In a recent *Physical Review Research* article, U.S. Naval Research Laboratory (NRL) scientists published what they are calling the Cascaded Variational Quantum Eigensolver (CVQE) algorithm. According to NRL, this can become a powerful tool to investigate the physical properties of electronic systems.

The CVQE algorithm is a variant of the Variational Quantum Eigensolver (VQE) algorithm. This algorithm only requires the execution of a set of quantum circuits once, rather than at every iteration during the parameter optimization process. This thereby increases the computational throughput.

“Both algorithms produce a quantum state close to the ground state of a system, which is used to determine many of the system’s physical properties,” says John Stenger, Ph.D., a research physicist in theoretical chemistry. “Calculations that previously took months can now be performed in hours.”

The CVQE algorithm uses a quantum computer to probe the needed probability mass functions and a classical computer to perform the remaining calculations, including the energy minimization.

“Finding the minimum energy is computationally hard as the size of the state space grows exponentially with the system size,” says Steve Hellberg, Ph.D., a research physicist in the theory of advanced functional materials. “Except for very small systems, even the world’s most powerful supercomputers are unable to find the exact ground state.”

### Advantages of the New Method

To address this challenge, scientists use a quantum computer with a qubit register. Its state space also increases exponentially, in this case with qubits. By representing the states of a physical system on the state space of the register, a quantum computer can be used to simulate the states in the exponentially large representation space of the system.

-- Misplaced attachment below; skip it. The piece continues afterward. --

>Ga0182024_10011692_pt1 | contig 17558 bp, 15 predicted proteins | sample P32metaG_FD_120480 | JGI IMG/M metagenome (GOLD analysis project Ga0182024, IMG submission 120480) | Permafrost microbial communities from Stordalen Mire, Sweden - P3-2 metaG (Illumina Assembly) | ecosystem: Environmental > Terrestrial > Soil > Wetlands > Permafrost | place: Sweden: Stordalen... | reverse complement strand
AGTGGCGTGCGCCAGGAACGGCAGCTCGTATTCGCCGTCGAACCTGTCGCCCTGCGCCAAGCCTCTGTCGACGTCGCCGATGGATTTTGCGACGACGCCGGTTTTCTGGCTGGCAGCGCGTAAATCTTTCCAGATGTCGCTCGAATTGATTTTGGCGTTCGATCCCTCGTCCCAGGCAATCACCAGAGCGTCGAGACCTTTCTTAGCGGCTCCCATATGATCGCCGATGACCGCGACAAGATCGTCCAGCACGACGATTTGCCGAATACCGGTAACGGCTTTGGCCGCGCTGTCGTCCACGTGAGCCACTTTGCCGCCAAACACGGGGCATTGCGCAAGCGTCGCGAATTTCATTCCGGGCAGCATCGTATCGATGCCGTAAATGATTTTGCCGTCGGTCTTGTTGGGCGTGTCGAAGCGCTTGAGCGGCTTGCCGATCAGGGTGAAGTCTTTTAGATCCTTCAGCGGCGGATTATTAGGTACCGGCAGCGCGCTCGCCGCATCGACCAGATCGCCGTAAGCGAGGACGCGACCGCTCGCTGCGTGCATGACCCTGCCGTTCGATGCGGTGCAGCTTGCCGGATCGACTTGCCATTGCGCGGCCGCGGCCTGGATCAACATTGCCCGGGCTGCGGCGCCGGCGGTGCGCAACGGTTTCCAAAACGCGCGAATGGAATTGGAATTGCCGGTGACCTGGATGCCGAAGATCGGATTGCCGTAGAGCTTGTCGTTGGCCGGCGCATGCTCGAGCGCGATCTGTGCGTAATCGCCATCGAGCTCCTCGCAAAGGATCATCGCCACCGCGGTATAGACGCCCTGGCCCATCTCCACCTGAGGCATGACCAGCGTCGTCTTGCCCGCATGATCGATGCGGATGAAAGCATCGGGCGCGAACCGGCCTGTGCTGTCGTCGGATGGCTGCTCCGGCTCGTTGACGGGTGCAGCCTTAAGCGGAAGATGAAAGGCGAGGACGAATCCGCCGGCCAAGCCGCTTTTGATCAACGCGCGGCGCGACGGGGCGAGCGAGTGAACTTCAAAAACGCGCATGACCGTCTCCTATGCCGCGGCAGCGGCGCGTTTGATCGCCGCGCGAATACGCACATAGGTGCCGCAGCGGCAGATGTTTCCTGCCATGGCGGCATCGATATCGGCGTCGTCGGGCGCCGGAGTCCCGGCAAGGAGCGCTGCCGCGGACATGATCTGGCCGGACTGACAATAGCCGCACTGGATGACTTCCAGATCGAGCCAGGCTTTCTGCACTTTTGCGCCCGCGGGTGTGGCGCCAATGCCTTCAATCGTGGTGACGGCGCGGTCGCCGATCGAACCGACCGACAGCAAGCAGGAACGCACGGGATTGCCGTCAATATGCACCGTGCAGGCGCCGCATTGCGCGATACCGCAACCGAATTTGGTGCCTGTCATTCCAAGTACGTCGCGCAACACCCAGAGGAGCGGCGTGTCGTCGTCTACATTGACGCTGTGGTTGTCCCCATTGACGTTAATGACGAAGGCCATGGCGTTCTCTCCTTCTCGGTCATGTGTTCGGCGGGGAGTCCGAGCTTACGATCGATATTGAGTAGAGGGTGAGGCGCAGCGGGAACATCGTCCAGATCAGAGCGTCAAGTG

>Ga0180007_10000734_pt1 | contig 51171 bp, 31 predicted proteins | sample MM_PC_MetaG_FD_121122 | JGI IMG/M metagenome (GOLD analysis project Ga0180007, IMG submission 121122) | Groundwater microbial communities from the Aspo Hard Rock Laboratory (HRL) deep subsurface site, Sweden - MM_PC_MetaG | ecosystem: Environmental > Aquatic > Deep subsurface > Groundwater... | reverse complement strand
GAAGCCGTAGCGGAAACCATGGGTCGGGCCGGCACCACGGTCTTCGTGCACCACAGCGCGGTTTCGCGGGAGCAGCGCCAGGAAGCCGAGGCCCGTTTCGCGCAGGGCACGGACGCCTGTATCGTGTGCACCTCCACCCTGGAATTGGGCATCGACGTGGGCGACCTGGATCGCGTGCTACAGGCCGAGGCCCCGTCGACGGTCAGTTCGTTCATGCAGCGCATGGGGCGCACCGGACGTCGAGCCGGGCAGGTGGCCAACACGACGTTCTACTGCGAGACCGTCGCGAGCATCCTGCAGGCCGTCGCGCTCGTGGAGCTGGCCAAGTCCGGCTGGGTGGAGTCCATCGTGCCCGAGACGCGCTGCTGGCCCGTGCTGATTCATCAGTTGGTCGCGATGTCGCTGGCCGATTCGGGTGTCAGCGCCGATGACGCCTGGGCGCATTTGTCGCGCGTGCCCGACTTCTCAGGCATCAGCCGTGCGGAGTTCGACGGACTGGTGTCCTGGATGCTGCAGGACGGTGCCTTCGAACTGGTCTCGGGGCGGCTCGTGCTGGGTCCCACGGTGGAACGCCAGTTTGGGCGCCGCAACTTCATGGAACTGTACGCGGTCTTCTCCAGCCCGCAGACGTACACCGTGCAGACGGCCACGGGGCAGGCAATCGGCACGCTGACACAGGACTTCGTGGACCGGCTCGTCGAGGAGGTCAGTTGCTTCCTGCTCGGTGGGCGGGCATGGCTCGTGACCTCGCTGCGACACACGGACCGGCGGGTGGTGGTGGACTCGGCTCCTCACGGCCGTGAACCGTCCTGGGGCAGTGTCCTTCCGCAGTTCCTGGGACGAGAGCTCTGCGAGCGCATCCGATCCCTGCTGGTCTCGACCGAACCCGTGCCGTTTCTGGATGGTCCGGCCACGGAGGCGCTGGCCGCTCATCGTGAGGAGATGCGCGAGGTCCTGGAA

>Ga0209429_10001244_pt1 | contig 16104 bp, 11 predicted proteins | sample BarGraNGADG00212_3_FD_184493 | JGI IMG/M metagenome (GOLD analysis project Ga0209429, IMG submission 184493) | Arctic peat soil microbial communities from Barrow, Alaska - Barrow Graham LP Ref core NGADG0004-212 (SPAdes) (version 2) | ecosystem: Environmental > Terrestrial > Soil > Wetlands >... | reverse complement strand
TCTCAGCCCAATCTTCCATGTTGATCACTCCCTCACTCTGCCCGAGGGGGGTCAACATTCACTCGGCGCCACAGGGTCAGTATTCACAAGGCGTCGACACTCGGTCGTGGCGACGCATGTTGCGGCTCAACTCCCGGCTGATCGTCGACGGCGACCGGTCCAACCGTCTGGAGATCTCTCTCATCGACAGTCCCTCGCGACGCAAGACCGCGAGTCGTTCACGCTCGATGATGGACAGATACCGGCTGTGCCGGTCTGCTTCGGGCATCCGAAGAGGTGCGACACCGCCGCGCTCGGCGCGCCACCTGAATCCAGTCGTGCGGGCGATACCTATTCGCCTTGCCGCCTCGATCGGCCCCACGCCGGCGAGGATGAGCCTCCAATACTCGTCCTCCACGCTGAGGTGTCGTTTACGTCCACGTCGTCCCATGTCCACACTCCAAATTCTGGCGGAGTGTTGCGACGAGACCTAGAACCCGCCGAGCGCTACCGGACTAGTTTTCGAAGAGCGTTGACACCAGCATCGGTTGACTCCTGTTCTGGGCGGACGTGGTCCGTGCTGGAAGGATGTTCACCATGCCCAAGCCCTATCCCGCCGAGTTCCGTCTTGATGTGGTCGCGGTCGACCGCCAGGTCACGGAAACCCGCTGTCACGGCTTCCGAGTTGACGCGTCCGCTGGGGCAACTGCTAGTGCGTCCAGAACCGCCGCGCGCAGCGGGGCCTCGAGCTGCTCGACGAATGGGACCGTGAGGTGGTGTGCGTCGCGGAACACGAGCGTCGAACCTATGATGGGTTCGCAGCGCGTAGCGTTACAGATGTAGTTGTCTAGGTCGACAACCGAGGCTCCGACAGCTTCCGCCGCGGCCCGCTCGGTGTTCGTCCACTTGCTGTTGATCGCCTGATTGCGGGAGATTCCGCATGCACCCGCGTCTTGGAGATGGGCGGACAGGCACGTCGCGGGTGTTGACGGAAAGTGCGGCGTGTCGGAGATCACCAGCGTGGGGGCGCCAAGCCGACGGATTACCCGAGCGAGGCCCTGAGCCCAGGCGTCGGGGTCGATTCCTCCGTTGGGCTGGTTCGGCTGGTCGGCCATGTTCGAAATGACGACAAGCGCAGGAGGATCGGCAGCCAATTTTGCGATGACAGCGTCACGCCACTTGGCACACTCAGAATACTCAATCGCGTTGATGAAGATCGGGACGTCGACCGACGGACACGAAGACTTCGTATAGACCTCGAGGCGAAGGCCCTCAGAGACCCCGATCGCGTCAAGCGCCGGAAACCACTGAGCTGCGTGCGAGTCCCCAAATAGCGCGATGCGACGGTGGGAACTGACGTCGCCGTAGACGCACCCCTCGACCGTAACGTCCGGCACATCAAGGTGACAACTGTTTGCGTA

Data can subsequently be extracted by quantum measurements. As quantum measurements are not deterministic, the quantum circuit executions must be repeated multiple times to estimate probability distributions describing the states. This process is known as sampling.

Variational quantum algorithms, including the CVQE algorithm, identify trial states by a set of parameters that are optimized to minimize energy.

“The key difference between the original VQE method and the new CVQE method is that the sampling and optimization processes have been decoupled in the latter… such that the sampling can be performed exclusively on the quantum computer and the parameters processed exclusively on a classical computer,” says Dan Gunlycke, D.Phil., section head of theoretical chemistry.

Gunlycke also leads the NRL quantum computing effort.

“The new approach also has other benefits,” Gunlycke adds. “The form of the solution space does not have to comport with the symmetry requirements of the qubit register, and therefore, it is much easier to shape the solution space and implement symmetries of the system and other physically motivated constraints, which will ultimately lead to more accurate predictions of electronic system properties.”

### Addressing Corrosion Concerns

Quantum computing is a component of quantum science, which has been designated as a critical technology area within the Office of the Under Secretary of Defense for Research and Engineering.

“Understanding the properties of quantum-mechanical systems is essential in the development of new materials and chemistry for the Navy and Marine Corps,” Gunlycke says. “Corrosion, for instance, is an omnipresent challenge costing the Department of Defense billions every year. The CVQE algorithm can be used to study the chemical reactions causing corrosion and provide critical information to our existing anticorrosion teams in their quest to develop better coatings and additives.”

For decades, NRL has been conducting fundamental research in quantum science. They say this has the potential to yield disruptive technologies for precision, navigation, and timing; quantum sensing; quantum computing; and quantum networking.

### About the Naval Research Laboratory (NRL)

NRL is a scientific and engineering command dedicated to research driving innovative advances for the U.S. Navy and Marine Corps. These initiatives range from the seafloor to space, as well as in the information domain.

NRL is located in Washington, DC, USA, with major field sites in Stennis Space Center, Mississippi; Key West, Florida; and Monterey, California. It employs approximately 3,000 civilian scientists, engineers and support personnel.

*Source: U.S. Defense Visual Information Distribution Service, www.dvidshub.net. *